BT3x00 Rip Fence roller / clamper assembly aftermarket.

Collapse
X
 
  • Time
  • Show
Clear All
new posts

  • dbhost
    replied
    Yeah,. now I know why my original had fallen out. The pin just sort of wobbles around in there. The eBay seller does sell the aluminum roller and pin if your holder is still in good shape. Mine wasn't...

    Leave a comment:


  • Dedpedal
    commented on 's reply
    Good video. Very informative. One of the fences I’m working with today is missing the pin. Now I know why.

  • dirtmover
    commented on 's reply
    I'm tending to agree about the roller getting worn. I printed a replacement but will probably make an aluminum one if I ever feel the need. In the meantime I turned a new pin with a very thin head which is inserted from the back before the clamp is assembled behind it.

  • dbhost
    replied
    Loring is absolutely correct about the roller axle. Plastic wheel tends to get wallowed out and the pin falls out the aluminum wheel of the aftermarket version is a huge upgrade.

    Speaking of here is the video I was speaking of making.

    Leave a comment:


  • LCHIEN
    commented on 's reply
    My recollection is that the axle pin OEM is metal. and the roller wheel s plastic. The axle was a slip fit to the holes in the replacement metal holder, but a snug fit in the roller wheel which will keep the pin from sliding out.
    If there is concern about the axle slipping out, its constrained on the backside by the clamper. Before mounting the clamper, some quality tape can be used to cover both ends of the axle.to the roller holder body.

  • dbhost
    replied
    I am finalizing my assembly video. It is rough but gets the point across, I hope... Probably post it later tonight. Honestly might as well if you can get the completed assembly.

    Leave a comment:


  • Dedpedal
    replied
    I ordered one last night for around $45 on Amazon. I was impressed with the first one so my other saw gets one as well.

    Leave a comment:


  • dirtmover
    commented on 's reply
    I got the unloaded holder. Maybe the fully loaded one has a different custom axle but the metal axle that came with my BT3000 slides through the new holder with ease. Definitely not a friction fit on either the restrained or unrestrained side.

  • dbhost
    commented on 's reply
    I need to get up off my tailbone and assemble the spare I got. But the one I already assembled, the axle pin on the aftermarket unit is metal not plastic and is friction fit in the unrestrained side, tap it in and it will not slide out that direction, the other side is restrained by the lever which is held in via the spring steel roll pin, which I can absolutely certify is a royal pain in the tail to remove... He could have used another roll pin but that would have made for a rough axle, and the point is not just to restrain the roller, but to give a bearing surface for the roller to move on..

  • dirtmover
    replied
    Just received one of these today. I agree that it's nicely made even if a bit on the pricey side for what it is. Just a shame he didn't take the opportunity to design a better way to secure the roller pin. The slack fit of the original which he simply copied is prone to falling out.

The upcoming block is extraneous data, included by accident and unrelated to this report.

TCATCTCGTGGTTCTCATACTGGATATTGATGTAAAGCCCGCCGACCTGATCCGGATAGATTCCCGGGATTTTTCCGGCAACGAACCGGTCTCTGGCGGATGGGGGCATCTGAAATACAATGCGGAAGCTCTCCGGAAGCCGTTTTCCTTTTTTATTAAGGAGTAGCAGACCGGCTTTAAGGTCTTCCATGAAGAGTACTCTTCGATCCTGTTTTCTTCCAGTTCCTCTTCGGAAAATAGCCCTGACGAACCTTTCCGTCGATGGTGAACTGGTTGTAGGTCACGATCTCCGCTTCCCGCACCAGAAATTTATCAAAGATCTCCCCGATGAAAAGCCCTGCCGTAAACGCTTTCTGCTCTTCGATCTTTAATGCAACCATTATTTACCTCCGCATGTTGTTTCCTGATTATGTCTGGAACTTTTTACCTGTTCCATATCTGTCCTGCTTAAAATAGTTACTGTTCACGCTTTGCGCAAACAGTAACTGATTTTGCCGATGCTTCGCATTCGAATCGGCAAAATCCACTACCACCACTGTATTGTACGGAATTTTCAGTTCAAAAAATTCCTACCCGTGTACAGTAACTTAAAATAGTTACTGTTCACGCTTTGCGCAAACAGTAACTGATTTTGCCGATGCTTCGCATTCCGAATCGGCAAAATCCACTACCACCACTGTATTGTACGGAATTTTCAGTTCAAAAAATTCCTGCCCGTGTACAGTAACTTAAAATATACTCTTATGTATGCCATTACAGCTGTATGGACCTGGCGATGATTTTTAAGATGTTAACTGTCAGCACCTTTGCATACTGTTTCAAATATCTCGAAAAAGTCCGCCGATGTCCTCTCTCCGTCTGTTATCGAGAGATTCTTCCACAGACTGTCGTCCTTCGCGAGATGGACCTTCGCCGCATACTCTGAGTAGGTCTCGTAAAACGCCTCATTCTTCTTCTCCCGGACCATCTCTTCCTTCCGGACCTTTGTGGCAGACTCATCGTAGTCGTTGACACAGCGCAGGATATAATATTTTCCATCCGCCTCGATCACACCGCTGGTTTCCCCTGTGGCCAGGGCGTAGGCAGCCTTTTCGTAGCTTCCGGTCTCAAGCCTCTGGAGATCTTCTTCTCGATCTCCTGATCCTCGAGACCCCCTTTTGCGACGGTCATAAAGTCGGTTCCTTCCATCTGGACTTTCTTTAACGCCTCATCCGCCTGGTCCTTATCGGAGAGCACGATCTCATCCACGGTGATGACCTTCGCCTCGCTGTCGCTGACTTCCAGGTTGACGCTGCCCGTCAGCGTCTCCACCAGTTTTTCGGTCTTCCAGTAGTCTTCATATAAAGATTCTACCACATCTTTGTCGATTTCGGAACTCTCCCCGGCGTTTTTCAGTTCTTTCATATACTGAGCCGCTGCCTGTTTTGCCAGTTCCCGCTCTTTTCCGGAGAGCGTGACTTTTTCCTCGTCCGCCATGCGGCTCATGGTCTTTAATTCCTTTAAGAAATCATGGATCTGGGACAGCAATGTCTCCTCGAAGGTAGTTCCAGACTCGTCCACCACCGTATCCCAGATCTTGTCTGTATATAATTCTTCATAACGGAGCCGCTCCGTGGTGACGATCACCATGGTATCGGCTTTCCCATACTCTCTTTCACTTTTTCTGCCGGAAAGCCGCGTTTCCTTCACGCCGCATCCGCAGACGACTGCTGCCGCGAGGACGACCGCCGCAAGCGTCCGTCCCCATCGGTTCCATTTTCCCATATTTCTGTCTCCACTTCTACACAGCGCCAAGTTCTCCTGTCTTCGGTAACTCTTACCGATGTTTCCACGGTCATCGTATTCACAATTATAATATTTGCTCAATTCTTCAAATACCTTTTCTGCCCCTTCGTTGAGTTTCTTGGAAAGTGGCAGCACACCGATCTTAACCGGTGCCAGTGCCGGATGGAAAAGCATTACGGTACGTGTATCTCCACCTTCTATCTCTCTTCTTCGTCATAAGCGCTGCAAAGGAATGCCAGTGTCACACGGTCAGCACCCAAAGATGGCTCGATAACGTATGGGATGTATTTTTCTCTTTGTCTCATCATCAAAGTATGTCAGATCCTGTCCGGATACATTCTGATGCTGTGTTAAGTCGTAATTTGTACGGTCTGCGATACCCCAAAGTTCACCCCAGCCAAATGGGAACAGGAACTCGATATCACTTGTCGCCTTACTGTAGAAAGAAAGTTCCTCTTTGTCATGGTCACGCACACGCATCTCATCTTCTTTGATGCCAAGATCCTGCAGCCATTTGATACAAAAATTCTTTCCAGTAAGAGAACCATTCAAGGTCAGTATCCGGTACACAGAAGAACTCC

Last edited by dirtmover; 01-13-2024, 08:52 AM.

    Leave a comment:


  • dbhost
    replied
    I have my camera charging, and will get after a quick video showing assembly of one of these this afternoon. I am up early for on call work and need to work this in around the job that pays my bills, but at least when I am done folks can see how this goes together.

    Leave a comment:


  • dbhost
    replied
    Ah, gotcha...

    Leave a comment:


  • LCHIEN
    commented on 's reply
    I was sure you knew how roll pins work.
    I was sort of documenting it for future BT3 saw fixers faced with the same problem.
    In general I am posting lots of comments replies to document this saw and help keep it alive for another generation.
    You may not have noticed but I am very active in starting the third party replacement parts thread forum and keeping it posted with all finds.

  • dbhost
    replied
    Yes, I am very aware of how roll pins are supposed to work, Part of my issue is my punch while a flat tipped punch, was smaller than it should have been for the roll pin I was trying to drive. And yes I was backing it up, although every time I would strike the punch the plastic holder would flex I am sure taking a good amount of the energy, and my roll pin was encrusted with a fair amount of surface rust, once having been soaked with the penetrating oil and letting it just work its way it, driving the pin out was actually kind of easy...

    Leave a comment:


  • LCHIEN
    replied
    Usually roll pins are meant to be hard to get out. You usually on any mechanical assy using a roll pin need a mallet and punch just smaller in diameter, and you need to back up the assembly with a support that has a hole large enough to drive the pin into so it can exit unimpeded.

    Actual roll pin for BT3000 clamper in roller holder assembly of rip fence
    Click image for larger version  Name:	PB091376.jpg Views:	0 Size:	105.6 KB ID:	856894
    Its a hollow pin with a split side made of spring steel meant to be an interference fit; the spring tension keeps it expanded against the ID of the hole so that it stays put.
    In the BT3, I think the clamper has the tight fit to retain the pin and the roller holder has oversized holes to allow the pin to rotate a little as designed, IIRC.

    In the picture below, the end of the roll pin is seen at #14

    Click image for larger version  Name:	Repaired roller holder bottom view.jpg Views:	0 Size:	94.5 KB ID:	856896
    Attached Files
    Last edited by LCHIEN; 12-09-2023, 10:41 PM.

    Leave a comment:

Working...